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Contemporary Writers Series: Patricia Smith

On Oct. 4, hollers and enthusiastic finger-snaps resounded in Lisser Hall as poet Patricia Smith took the stage to perform and discuss her work. Smith is the author of eight poetry collections. Her most recent work is the multi-award winning collection “Incendiary Art,” which the Kenyon Review calls “a book of terrible beauty, opulent brutality, immersed in the contradictions that kindle in and around and in reaction to Black lives and deaths.”

Patricia Smith

After performing a handful of her poems, including an ode to the turmoil of being thirteen and a eulogy for jazz musician Dizzy Gillespie, Smith was joined in conversation by Mills professor Elmaz Abinader. Smith and Abinader are longtime friends, as well as collaborators in the Voices of Our Nation workshop for writers of color, which Abinader co-founded in 1999 and Smith has taught at for many years.

Abinader’s first question to Smith, in reference to a public humanities project connecting Mills students to art in Oakland and beyond, was “What does the phrase ‘We are the voices we have been waiting for’ mean to you?”

In response, Smith talked about listening to her father’s stories about his day as a child, saying, “It taught me that there were other ways to look at story besides what I was or was not learning in school, you know? And so, to me, from the beginning, it became something that we spoke to each other … and so I never thought of it as something that a privileged few have access to.”

(Google Images)
In 2014, Patricia Smith was awarded the
Rebekah Johnson Bobbit award for her
book “Shoulda Been Jimi Savannah.”

Abinader also asked Smith about her transition “from stage to page,” entering the more traditional poetry world after getting her start in slam poetry. Smith spoke about the tension she faced in these formalized poetry spaces, saying, “I had to keep my label. It was like, ‘Here’s a famous poet, here’s a famous poet, here’s a famous poet—here’s Patricia Smith, slam poet.’ I started publishing books and everything, and it was still, ‘Oh, you’re that slam person.’ So to them, it was a way to discredit me and keep me in my place, because I didn’t come up what they saw as being the normal way.”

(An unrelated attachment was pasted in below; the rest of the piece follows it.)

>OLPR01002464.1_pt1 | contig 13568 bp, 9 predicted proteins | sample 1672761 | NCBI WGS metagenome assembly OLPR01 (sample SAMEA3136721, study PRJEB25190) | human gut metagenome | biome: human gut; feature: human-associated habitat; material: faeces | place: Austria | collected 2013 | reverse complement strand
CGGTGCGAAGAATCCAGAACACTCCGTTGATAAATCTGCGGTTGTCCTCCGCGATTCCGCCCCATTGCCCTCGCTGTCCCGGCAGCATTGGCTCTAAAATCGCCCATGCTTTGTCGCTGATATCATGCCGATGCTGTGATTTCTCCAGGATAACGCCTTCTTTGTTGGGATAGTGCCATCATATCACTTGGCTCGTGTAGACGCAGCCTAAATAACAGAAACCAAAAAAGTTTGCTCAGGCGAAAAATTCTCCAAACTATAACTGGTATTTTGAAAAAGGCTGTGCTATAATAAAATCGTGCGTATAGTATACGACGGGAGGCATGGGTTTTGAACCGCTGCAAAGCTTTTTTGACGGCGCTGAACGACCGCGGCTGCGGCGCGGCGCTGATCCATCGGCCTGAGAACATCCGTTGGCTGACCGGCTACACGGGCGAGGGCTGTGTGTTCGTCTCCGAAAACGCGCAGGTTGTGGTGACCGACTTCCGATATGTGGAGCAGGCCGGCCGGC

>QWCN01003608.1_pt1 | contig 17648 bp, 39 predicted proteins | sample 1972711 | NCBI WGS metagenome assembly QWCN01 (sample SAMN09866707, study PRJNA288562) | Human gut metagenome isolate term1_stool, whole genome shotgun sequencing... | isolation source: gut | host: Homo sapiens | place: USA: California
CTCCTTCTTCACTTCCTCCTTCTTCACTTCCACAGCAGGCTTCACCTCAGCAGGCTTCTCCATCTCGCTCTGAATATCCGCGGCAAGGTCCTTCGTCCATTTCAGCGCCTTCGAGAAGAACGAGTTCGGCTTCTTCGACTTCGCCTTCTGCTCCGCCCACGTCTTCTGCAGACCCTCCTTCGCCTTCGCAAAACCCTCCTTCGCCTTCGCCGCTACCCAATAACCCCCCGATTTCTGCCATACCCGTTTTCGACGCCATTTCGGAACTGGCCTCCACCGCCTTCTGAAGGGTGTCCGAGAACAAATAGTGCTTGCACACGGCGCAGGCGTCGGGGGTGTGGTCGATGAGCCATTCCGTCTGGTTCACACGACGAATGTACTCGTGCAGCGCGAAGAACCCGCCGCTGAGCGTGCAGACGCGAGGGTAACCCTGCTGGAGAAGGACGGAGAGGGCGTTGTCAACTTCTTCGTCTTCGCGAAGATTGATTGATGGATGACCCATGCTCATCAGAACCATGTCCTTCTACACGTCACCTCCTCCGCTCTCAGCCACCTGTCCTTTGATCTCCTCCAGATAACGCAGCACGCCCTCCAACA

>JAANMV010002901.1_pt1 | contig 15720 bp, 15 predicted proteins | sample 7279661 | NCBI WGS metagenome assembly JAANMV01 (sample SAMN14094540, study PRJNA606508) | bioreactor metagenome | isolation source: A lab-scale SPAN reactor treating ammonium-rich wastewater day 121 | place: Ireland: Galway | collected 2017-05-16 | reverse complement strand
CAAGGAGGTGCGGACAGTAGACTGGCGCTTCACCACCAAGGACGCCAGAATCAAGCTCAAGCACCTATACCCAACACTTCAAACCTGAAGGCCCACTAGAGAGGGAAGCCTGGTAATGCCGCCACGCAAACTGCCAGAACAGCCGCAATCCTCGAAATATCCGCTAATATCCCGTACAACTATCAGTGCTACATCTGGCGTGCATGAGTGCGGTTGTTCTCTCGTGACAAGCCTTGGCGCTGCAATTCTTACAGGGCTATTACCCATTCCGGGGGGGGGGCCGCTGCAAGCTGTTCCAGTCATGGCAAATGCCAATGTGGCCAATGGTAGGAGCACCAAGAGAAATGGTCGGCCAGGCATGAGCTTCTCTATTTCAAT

Her strategy for fighting against this: “The best revenge is the work. If you can’t argue with my work, I don’t have to say anything.” She advises other slam poets to remember that “this is a stepping stone to something else. Don’t live there. Don’t let them put you in there and keep you there.”

As a professor at the College of Staten Island, Smith is used to advising aspiring writers. One piece of advice that Smith both gives to her students and tries to apply to her own work: start writing when you feel uncomfortable. She says writers hesitate to do this because “we get to a certain point and we say, ‘I’m hurting right here, this is the bottom of where I can go.’ And you know instinctively there’s more, but you just don’t do that. I want to see it as ugly as it can get. That’s what going to change me if I’m going to change. That’s what’s going to make me speak out if I’m going to speak out.”

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